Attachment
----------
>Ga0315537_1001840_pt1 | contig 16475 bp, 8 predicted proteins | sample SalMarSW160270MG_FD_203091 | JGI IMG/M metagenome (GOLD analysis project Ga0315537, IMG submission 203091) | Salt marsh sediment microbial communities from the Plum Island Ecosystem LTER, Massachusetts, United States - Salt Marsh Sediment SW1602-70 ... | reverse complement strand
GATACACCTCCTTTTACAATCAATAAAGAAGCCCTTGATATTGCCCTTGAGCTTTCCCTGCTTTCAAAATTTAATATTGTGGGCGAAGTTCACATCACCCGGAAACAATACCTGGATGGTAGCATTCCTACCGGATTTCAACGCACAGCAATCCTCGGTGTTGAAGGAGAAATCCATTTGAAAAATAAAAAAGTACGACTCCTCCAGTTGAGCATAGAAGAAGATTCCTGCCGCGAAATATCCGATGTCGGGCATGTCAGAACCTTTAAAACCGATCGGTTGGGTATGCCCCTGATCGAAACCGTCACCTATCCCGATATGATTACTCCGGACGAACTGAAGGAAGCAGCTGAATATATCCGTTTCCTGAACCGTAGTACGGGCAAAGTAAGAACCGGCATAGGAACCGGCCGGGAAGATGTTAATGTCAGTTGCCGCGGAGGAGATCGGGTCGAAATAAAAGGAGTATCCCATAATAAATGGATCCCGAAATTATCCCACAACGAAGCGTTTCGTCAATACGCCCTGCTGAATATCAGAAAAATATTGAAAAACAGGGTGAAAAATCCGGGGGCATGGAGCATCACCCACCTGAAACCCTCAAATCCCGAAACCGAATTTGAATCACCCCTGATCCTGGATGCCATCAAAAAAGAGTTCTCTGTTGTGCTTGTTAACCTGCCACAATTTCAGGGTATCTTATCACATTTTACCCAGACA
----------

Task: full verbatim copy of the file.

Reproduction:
>Ga0315537_1001840_pt1 | contig 16475 bp, 8 predicted proteins | sample SalMarSW160270MG_FD_203091 | JGI IMG/M metagenome (GOLD analysis project Ga0315537, IMG submission 203091) | Salt marsh sediment microbial communities from the Plum Island Ecosystem LTER, Massachusetts, United States - Salt Marsh Sediment SW1602-70 ... | reverse complement strand
GATACACCTCCTTTTACAATCAATAAAGAAGCCCTTGATATTGCCCTTGAGCTTTCCCTGCTTTCAAAATTTAATATTGTGGGCGAAGTTCACATCACCCGGAAACAATACCTGGATGGTAGCATTCCTACCGGATTTCAACGCACAGCAATCCTCGGTGTTGAAGGAGAAATCCATTTGAAAAATAAAAAAGTACGACTCCTCCAGTTGAGCATAGAAGAAGATTCCTGCCGCGAAATATCCGATGTCGGGCATGTCAGAACCTTTAAAACCGATCGGTTGGGTATGCCCCTGATCGAAACCGTCACCTATCCCGATATGATTACTCCGGACGAACTGAAGGAAGCAGCTGAATATATCCGTTTCCTGAACCGTAGTACGGGCAAAGTAAGAACCGGCATAGGAACCGGCCGGGAAGATGTTAATGTCAGTTGCCGCGGAGGAGATCGGGTCGAAATAAAAGGAGTATCCCATAATAAATGGATCCCGAAATTATCCCACAACGAAGCGTTTCGTCAATACGCCCTGCTGAATATCAGAAAAATATTGAAAAACAGGGTGAAAAATCCGGGGGCATGGAGCATCACCCACCTGAAACCCTCAAATCCCGAAACCGAATTTGAATCACCCCTGATCCTGGATGCCATCAAAAAAGAGTTCTCTGTTGTGCTTGTTAACCTGCCACAATTTCAGGGTATCTTATCACATTTTACCCAGACA